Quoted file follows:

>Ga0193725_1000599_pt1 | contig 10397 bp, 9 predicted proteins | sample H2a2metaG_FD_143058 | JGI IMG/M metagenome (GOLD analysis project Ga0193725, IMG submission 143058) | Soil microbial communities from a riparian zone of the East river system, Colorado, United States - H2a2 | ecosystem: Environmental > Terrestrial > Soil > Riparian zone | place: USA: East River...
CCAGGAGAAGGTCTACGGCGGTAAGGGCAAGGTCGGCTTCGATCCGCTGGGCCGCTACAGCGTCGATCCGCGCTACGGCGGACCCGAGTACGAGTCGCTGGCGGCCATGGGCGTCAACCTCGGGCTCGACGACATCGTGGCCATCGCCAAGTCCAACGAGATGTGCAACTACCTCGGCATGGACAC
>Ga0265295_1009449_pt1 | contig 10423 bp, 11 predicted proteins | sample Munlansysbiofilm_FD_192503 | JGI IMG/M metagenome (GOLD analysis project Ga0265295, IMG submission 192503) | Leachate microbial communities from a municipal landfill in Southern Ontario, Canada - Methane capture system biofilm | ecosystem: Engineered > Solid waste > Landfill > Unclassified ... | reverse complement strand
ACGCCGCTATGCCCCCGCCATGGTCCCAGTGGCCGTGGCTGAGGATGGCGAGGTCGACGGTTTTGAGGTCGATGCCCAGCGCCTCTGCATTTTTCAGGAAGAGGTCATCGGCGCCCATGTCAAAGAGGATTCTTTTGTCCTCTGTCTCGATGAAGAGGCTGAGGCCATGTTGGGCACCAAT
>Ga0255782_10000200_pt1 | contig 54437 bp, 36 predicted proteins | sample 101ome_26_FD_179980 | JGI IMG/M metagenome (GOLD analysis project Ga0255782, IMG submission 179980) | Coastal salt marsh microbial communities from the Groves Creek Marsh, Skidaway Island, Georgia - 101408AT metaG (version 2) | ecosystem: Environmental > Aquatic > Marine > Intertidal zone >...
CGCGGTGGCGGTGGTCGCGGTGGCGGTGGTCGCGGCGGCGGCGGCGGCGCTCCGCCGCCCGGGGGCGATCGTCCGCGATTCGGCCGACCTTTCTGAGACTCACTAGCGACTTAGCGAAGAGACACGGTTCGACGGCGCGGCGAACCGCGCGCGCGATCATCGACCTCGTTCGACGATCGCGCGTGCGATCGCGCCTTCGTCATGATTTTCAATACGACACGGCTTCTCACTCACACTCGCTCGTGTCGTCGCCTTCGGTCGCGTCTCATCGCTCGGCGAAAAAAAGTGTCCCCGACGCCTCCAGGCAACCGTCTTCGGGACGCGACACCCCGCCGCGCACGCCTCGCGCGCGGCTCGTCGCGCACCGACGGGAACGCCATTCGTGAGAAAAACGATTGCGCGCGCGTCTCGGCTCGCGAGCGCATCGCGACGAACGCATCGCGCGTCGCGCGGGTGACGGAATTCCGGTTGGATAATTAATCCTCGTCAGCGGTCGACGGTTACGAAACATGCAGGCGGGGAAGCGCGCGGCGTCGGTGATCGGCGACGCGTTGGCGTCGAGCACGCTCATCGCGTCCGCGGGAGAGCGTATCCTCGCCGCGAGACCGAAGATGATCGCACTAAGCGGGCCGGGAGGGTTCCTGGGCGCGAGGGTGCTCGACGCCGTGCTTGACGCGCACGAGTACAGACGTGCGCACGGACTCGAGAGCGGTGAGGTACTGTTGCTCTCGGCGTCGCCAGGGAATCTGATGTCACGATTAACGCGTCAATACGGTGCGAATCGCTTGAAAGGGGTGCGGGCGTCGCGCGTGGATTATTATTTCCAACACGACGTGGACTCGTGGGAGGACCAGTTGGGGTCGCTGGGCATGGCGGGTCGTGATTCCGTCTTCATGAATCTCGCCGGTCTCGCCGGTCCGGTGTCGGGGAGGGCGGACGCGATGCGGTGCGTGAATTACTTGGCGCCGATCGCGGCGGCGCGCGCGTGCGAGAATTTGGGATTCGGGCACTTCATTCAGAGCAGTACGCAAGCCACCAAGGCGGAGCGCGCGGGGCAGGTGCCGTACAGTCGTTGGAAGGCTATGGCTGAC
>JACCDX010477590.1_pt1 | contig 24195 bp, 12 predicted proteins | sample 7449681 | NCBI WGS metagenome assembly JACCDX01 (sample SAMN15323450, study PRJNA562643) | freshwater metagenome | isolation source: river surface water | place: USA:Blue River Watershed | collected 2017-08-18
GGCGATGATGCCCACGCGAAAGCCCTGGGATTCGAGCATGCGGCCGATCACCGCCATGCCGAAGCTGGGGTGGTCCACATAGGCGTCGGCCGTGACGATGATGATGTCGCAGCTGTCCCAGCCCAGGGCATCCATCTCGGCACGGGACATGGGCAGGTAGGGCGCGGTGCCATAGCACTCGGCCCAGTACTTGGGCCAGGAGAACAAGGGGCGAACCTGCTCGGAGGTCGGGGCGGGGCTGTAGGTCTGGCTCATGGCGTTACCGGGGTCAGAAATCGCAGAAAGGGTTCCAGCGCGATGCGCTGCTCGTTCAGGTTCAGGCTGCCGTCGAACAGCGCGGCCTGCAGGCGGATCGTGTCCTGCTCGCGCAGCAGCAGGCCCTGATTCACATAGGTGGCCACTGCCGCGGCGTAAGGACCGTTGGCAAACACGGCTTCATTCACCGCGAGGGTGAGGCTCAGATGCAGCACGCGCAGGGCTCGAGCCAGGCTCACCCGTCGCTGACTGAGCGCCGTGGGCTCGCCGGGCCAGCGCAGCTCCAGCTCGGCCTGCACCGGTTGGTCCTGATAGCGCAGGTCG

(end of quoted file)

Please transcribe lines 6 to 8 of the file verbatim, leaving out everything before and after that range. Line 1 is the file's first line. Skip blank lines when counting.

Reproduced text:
CGCGGTGGCGGTGGTCGCGGTGGCGGTGGTCGCGGCGGCGGCGGCGGCGCTCCGCCGCCCGGGGGCGATCGTCCGCGATTCGGCCGACCTTTCTGAGACTCACTAGCGACTTAGCGAAGAGACACGGTTCGACGGCGCGGCGAACCGCGCGCGCGATCATCGACCTCGTTCGACGATCGCGCGTGCGATCGCGCCTTCGTCATGATTTTCAATACGACACGGCTTCTCACTCACACTCGCTCGTGTCGTCGCCTTCGGTCGCGTCTCATCGCTCGGCGAAAAAAAGTGTCCCCGACGCCTCCAGGCAACCGTCTTCGGGACGCGACACCCCGCCGCGCACGCCTCGCGCGCGGCTCGTCGCGCACCGACGGGAACGCCATTCGTGAGAAAAACGATTGCGCGCGCGTCTCGGCTCGCGAGCGCATCGCGACGAACGCATCGCGCGTCGCGCGGGTGACGGAATTCCGGTTGGATAATTAATCCTCGTCAGCGGTCGACGGTTACGAAACATGCAGGCGGGGAAGCGCGCGGCGTCGGTGATCGGCGACGCGTTGGCGTCGAGCACGCTCATCGCGTCCGCGGGAGAGCGTATCCTCGCCGCGAGACCGAAGATGATCGCACTAAGCGGGCCGGGAGGGTTCCTGGGCGCGAGGGTGCTCGACGCCGTGCTTGACGCGCACGAGTACAGACGTGCGCACGGACTCGAGAGCGGTGAGGTACTGTTGCTCTCGGCGTCGCCAGGGAATCTGATGTCACGATTAACGCGTCAATACGGTGCGAATCGCTTGAAAGGGGTGCGGGCGTCGCGCGTGGATTATTATTTCCAACACGACGTGGACTCGTGGGAGGACCAGTTGGGGTCGCTGGGCATGGCGGGTCGTGATTCCGTCTTCATGAATCTCGCCGGTCTCGCCGGTCCGGTGTCGGGGAGGGCGGACGCGATGCGGTGCGTGAATTACTTGGCGCCGATCGCGGCGGCGCGCGCGTGCGAGAATTTGGGATTCGGGCACTTCATTCAGAGCAGTACGCAAGCCACCAAGGCGGAGCGCGCGGGGCAGGTGCCGTACAGTCGTTGGAAGGCTATGGCTGAC
>JACCDX010477590.1_pt1 | contig 24195 bp, 12 predicted proteins | sample 7449681 | NCBI WGS metagenome assembly JACCDX01 (sample SAMN15323450, study PRJNA562643) | freshwater metagenome | isolation source: river surface water | place: USA:Blue River Watershed | collected 2017-08-18
GGCGATGATGCCCACGCGAAAGCCCTGGGATTCGAGCATGCGGCCGATCACCGCCATGCCGAAGCTGGGGTGGTCCACATAGGCGTCGGCCGTGACGATGATGATGTCGCAGCTGTCCCAGCCCAGGGCATCCATCTCGGCACGGGACATGGGCAGGTAGGGCGCGGTGCCATAGCACTCGGCCCAGTACTTGGGCCAGGAGAACAAGGGGCGAACCTGCTCGGAGGTCGGGGCGGGGCTGTAGGTCTGGCTCATGGCGTTACCGGGGTCAGAAATCGCAGAAAGGGTTCCAGCGCGATGCGCTGCTCGTTCAGGTTCAGGCTGCCGTCGAACAGCGCGGCCTGCAGGCGGATCGTGTCCTGCTCGCGCAGCAGCAGGCCCTGATTCACATAGGTGGCCACTGCCGCGGCGTAAGGACCGTTGGCAAACACGGCTTCATTCACCGCGAGGGTGAGGCTCAGATGCAGCACGCGCAGGGCTCGAGCCAGGCTCACCCGTCGCTGACTGAGCGCCGTGGGCTCGCCGGGCCAGCGCAGCTCCAGCTCGGCCTGCACCGGTTGGTCCTGATAGCGCAGGTCG